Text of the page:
17. David – you are witnessing the power of the Fonz.

    Wednesday, October 19, 2005 at 8:31 am | Permalink
  18. I am a beginner trying to decide between frames or tables to use for a design that has one top bar, and then two vertically seperated equal frames/cells. A major component of the website though will be the ability to send friends links to specific pages, as well as bookmark. With frames it seems that this isn’t possible. But with tables, i also want to be able to allow the user to click on a link in one cell/frame that will request a document to open in the adjacent cell/frame. I was thinking that xmlhttprequest combined with tables might be a solution? I also thought i knew how to fix my car and its still in my garage.

    Friday, December 16, 2005 at 5:59 am | Permalink
  19. I don’t know the exact requirements of your project, but what you described sounds like what we in the biz call a “web site” – you shouldn’t use frames (un-bookmarkable, and sooo 1996), and you shouldn’t use tables (sooo 1999) – you should start to get your head around XHTML and CSS. They’re a bit fiddly to begin with, but its where its at. (There are even handy tools like The CSS Creator where you just enter: Top Nav, left column, centre column – and it spits out the xhtml and css)

    Using xmlHttpRequest to grab pages is generally considered bad – or at least overkill. And it wouldn’t be bookmarkable anyway. You shouldn’t be worried about having to reload the whole page each for each link – thats the internet – people expect it, and browsers cache all the images etc, so they load quickly anyhoo…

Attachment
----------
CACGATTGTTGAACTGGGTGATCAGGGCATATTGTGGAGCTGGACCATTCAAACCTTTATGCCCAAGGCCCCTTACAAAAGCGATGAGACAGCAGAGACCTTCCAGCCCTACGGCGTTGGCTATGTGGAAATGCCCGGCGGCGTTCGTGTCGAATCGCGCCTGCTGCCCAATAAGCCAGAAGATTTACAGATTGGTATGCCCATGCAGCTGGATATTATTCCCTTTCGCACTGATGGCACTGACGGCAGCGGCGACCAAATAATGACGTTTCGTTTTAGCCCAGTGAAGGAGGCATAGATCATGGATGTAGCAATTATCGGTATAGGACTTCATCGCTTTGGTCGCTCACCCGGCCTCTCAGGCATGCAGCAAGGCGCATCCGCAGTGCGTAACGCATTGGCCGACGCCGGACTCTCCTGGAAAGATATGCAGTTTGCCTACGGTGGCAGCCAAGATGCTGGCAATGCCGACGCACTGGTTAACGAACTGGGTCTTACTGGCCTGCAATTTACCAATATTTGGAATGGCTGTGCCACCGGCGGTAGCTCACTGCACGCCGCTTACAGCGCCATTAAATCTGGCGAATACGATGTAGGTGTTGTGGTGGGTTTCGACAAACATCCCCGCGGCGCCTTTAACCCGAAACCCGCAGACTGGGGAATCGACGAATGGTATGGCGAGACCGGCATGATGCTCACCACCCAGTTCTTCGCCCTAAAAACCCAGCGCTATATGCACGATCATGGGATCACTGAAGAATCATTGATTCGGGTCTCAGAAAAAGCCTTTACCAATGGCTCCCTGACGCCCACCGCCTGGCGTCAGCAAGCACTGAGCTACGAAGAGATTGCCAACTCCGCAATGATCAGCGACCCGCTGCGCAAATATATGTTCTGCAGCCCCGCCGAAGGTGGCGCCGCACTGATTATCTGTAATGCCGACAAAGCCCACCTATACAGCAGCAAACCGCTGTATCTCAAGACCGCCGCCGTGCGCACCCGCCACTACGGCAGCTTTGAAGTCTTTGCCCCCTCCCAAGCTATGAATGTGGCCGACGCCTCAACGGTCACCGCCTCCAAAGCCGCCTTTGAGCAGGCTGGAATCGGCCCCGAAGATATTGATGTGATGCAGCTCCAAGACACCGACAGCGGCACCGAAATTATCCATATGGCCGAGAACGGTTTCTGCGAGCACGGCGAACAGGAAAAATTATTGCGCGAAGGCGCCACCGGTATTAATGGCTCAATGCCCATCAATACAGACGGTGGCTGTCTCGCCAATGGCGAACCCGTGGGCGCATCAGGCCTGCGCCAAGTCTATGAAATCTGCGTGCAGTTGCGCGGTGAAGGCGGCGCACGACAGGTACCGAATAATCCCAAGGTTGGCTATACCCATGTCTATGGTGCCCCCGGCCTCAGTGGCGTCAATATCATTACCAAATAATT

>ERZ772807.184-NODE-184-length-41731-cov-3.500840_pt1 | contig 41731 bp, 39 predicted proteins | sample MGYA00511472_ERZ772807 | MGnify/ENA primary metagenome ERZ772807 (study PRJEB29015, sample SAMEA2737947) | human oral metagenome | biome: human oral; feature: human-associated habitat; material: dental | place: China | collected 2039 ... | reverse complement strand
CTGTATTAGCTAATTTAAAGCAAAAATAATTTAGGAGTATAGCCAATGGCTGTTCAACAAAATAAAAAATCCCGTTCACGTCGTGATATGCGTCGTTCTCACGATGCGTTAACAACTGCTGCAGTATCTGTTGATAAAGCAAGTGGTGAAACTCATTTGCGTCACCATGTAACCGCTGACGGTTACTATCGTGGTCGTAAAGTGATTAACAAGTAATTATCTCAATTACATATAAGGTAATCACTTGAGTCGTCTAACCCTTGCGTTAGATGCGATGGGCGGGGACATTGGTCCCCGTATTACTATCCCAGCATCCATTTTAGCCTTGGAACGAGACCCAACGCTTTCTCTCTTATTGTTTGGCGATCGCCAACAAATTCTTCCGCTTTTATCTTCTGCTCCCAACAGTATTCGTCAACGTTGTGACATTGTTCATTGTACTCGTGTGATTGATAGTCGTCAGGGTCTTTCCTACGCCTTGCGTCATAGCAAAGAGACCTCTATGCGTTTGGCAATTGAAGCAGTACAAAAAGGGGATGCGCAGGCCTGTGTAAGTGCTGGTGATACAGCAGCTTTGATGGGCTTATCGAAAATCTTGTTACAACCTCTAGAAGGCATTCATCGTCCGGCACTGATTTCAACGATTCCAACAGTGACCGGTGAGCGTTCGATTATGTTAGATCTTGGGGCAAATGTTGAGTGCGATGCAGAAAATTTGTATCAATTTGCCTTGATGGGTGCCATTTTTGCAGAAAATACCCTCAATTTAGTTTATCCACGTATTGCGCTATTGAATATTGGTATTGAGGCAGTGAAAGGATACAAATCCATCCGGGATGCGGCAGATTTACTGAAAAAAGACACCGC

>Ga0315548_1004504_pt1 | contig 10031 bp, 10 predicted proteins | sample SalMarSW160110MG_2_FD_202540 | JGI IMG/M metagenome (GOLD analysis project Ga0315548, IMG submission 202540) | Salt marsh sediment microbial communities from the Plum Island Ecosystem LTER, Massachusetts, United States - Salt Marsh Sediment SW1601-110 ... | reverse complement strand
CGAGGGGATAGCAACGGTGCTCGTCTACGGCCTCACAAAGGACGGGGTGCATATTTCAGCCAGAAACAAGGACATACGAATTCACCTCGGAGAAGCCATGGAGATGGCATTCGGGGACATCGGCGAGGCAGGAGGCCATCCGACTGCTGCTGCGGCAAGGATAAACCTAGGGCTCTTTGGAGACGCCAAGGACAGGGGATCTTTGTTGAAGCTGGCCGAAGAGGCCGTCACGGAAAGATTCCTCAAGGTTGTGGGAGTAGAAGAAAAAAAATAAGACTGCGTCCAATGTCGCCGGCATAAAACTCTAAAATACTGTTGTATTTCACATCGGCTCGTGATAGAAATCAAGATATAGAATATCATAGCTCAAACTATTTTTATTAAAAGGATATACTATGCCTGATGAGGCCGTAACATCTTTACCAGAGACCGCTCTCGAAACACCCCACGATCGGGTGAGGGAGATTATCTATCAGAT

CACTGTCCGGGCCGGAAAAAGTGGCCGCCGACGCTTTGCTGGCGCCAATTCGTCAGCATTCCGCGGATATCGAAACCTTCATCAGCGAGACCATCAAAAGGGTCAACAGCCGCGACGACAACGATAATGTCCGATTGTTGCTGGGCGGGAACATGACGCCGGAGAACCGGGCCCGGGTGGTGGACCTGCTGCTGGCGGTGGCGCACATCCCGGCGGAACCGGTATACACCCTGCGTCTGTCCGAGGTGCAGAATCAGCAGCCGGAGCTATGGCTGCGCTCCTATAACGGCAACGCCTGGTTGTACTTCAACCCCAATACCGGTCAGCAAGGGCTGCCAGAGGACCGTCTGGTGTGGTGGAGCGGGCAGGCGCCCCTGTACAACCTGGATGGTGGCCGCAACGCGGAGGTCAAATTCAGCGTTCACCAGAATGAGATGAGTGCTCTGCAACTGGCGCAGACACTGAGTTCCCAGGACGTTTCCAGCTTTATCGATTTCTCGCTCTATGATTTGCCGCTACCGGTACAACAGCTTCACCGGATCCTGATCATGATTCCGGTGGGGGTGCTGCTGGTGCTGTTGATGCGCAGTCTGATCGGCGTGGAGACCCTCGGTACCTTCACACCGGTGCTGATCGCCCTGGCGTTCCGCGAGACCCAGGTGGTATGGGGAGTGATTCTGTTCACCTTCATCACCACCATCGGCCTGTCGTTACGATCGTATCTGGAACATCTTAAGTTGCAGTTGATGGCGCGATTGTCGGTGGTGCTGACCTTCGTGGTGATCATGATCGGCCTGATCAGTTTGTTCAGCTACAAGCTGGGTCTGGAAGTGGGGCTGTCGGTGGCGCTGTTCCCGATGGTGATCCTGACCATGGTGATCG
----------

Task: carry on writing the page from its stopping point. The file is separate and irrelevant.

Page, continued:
One of the biggest complaints about AJAX is that people are using it for things that don’t need it. If you just want to experiment with it I’d say have a go. But use DIVs, not tables!

    Friday, December 16, 2005 at 8:09 am | Permalink
  20. they are using the web to train androids, dont touch anymore browsers

    Monday, February 13, 2006 at 3:30 am | Permalink
  21. I loved your post about this, however, I didn’t notice any tracking done when I viewed the site. It’s simple, i just disabled javascript. I have javascript always disabled, I only enable it on the site where I would want it. Hence, no user tracking unless I want you to.